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Re: Re: Re: The cause of hip/shoulder rotation

Posted by: tom.guerry (tom.guerry@kp.org) on Mon Jan 16 20:25:22 2006

> > >>> I made an earlier post regarding my problem with over-rotating. I concluded that I tended to use my back-side more than front side, pushing my back hip forward and by pulling too hard with my front shoulder. Jack teaches that the hips rotate because of the front knee driving to straighten the leg, which pulls the hips around. Frankly, I'm having a hard time developing a moderate, but powerful amount of hip rotation. I either swing with the wrist and no hips, or drive the upper around too far. So Jack, I have some questions regarding the proper way to rotate the body around a stationary axis:
> >

I think you might consider the problem more one of arm action/getting bat started swinging back/transfer mechanics as Jack mentions rather than trying to spend time too much getting the middle/feet right. While not intuitive,spending this time on the lower body is like trying to get the tail to wag the dog the way the swing/learning works.

If you don't load right/develop tht,etc then your hips are going to overrotate/open prematurely and your handpath is going to be pushed instead of starting out perpendicular.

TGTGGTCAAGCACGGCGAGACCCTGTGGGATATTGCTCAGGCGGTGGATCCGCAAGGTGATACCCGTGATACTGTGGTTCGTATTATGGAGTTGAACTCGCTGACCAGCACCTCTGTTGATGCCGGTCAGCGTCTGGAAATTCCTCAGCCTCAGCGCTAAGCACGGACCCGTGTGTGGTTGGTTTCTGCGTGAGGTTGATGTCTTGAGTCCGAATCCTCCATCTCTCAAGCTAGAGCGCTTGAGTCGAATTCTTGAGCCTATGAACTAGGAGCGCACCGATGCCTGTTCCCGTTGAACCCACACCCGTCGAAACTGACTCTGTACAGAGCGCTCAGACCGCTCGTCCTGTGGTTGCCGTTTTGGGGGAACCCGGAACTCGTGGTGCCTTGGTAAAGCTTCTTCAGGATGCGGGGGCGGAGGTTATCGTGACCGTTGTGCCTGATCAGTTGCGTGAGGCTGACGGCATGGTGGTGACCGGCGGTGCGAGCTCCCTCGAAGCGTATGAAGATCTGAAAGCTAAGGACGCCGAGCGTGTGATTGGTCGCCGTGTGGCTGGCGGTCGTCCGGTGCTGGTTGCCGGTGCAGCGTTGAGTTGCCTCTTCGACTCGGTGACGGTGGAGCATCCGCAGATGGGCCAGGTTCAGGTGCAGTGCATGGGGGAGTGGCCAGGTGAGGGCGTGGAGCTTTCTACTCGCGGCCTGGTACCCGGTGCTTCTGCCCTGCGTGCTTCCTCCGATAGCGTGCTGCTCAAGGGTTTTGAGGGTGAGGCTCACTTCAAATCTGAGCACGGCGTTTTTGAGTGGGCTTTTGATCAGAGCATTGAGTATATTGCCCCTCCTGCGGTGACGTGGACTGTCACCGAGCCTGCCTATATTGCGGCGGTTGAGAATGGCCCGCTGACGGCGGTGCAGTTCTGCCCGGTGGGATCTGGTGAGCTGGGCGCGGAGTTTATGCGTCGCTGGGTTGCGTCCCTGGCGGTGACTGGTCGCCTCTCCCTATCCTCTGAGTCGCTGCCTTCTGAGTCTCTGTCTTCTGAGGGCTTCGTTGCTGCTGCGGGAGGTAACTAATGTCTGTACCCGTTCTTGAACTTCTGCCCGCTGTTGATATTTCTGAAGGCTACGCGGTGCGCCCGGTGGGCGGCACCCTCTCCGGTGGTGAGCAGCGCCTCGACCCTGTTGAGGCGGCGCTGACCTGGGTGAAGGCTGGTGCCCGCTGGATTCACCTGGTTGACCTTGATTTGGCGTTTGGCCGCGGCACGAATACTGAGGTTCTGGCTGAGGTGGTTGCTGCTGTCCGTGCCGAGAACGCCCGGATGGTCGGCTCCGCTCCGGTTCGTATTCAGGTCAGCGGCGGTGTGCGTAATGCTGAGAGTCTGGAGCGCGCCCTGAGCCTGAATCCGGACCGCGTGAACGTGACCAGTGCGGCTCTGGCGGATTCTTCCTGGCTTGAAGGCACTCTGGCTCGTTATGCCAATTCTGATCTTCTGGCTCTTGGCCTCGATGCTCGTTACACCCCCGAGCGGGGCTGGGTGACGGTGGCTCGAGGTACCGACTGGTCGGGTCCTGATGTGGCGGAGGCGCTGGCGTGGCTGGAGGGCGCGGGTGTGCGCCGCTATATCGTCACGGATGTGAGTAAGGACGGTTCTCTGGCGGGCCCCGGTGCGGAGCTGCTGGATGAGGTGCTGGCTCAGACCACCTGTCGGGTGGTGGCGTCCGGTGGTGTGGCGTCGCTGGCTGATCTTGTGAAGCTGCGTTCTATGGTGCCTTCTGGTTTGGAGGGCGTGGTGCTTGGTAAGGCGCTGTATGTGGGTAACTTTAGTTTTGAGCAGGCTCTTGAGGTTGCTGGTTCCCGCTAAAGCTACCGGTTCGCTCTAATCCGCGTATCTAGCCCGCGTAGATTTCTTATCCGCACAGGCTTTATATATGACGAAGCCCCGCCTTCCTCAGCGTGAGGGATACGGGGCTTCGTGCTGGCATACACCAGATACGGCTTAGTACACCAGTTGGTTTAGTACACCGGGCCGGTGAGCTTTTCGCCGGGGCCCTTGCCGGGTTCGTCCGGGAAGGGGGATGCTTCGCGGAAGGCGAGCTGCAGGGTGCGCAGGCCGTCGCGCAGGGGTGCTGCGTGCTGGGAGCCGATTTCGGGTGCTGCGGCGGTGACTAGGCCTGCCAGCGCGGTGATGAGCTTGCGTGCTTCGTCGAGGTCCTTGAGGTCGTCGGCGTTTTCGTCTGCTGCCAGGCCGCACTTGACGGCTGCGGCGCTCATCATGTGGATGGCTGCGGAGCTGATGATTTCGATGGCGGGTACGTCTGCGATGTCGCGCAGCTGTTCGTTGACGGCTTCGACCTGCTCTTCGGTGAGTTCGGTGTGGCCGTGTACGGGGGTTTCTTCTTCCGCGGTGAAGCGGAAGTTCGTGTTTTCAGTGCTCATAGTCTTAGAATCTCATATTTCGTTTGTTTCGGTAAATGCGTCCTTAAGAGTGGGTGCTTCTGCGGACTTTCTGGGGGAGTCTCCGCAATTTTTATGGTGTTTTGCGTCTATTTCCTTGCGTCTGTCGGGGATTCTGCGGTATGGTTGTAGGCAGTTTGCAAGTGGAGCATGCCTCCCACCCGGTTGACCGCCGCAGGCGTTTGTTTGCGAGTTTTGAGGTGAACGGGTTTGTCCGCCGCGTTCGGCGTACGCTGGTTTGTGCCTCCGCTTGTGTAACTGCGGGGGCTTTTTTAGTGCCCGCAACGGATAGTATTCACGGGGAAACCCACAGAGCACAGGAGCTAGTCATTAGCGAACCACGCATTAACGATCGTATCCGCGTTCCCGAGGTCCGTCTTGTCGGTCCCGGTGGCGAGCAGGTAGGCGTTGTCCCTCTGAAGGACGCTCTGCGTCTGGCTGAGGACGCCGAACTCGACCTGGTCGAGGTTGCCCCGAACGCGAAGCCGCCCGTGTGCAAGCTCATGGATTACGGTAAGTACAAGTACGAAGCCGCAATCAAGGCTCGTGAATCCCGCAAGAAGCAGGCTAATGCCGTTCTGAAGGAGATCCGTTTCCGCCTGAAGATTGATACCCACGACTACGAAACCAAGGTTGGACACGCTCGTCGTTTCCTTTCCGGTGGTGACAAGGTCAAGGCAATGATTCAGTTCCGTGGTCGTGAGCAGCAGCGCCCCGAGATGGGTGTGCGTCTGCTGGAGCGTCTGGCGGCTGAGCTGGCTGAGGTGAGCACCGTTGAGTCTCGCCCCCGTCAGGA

The more you hide the hands (along with rest of arm action sequence) the more this keeps the hips from opening too quickly/power leaking.

This is similar to jack's point about the findings of motionanalysis in this old thread where Zig finds on analysis of his large database of good and bad swings that the hips/torso tend to over rotate/spin in the nonhigh level hitter.



ZIG: "......Equally important to the acceleration of the segments is the deceleration of each segment at the appropriate time. If I cannot decelerate each segment effectively, I will allow that segment to reach a higher speed. In essence, we would call this a power leak.

"The athlete with this power leak will appear to the naked eye to have a pretty fast and effective swing. But in our findings that athlete could be better if the athlete learned to control their body and the release of energy from one segment to the next at the right

"That is why I am trying to get the message out there to you and to others that we need to take a much closer look at what happens with the body and the segmental speed gains on the way to the bat."

Jack: "This site has long maintained that just getting the body to rotate faster does not necessarily equate to greater bat speed. To convert body rotation into bat speed requires efficient transfer mechanics. “Of what use is a 1000 HP engine, if the transmission slips?”
--- Note: when the transmission slips, resistance to engine rotation drops and the tack will red-line in a hurry.

"Hands that are propelled into a circular path cause the bat-head to first arc back toward the catcher. Generating this early angular bat-head displacement produces a higher load (more work done) to rotation which transfers more of the body’s rotational energy into bat speed. The load offered to rotation approaches maximum as the hand-path “hooks” back approaching contact. – We refer the cause of “deceleration” of segments as, “sucking the energy out of the system.” --- Adding THT to the CHP increases the rotational load even more."


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